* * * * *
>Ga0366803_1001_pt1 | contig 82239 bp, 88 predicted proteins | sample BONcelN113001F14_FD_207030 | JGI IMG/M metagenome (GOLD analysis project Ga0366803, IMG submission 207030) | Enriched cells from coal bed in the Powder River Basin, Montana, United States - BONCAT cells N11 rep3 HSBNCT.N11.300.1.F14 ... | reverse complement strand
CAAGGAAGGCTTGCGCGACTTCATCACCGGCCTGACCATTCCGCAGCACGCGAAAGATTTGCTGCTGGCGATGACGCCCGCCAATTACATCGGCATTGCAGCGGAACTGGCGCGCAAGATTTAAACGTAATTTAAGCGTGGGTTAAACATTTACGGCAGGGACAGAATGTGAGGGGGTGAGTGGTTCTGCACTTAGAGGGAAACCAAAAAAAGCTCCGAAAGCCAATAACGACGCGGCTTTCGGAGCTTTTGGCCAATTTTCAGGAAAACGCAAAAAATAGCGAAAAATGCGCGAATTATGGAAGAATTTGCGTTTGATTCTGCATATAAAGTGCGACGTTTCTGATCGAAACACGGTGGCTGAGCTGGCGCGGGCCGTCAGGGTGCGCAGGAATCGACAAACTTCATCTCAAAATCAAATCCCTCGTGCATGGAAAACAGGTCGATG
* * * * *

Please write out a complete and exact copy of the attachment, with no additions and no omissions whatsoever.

>Ga0366803_1001_pt1 | contig 82239 bp, 88 predicted proteins | sample BONcelN113001F14_FD_207030 | JGI IMG/M metagenome (GOLD analysis project Ga0366803, IMG submission 207030) | Enriched cells from coal bed in the Powder River Basin, Montana, United States - BONCAT cells N11 rep3 HSBNCT.N11.300.1.F14 ... | reverse complement strand
CAAGGAAGGCTTGCGCGACTTCATCACCGGCCTGACCATTCCGCAGCACGCGAAAGATTTGCTGCTGGCGATGACGCCCGCCAATTACATCGGCATTGCAGCGGAACTGGCGCGCAAGATTTAAACGTAATTTAAGCGTGGGTTAAACATTTACGGCAGGGACAGAATGTGAGGGGGTGAGTGGTTCTGCACTTAGAGGGAAACCAAAAAAAGCTCCGAAAGCCAATAACGACGCGGCTTTCGGAGCTTTTGGCCAATTTTCAGGAAAACGCAAAAAATAGCGAAAAATGCGCGAATTATGGAAGAATTTGCGTTTGATTCTGCATATAAAGTGCGACGTTTCTGATCGAAACACGGTGGCTGAGCTGGCGCGGGCCGTCAGGGTGCGCAGGAATCGACAAACTTCATCTCAAAATCAAATCCCTCGTGCATGGAAAACAGGTCGATG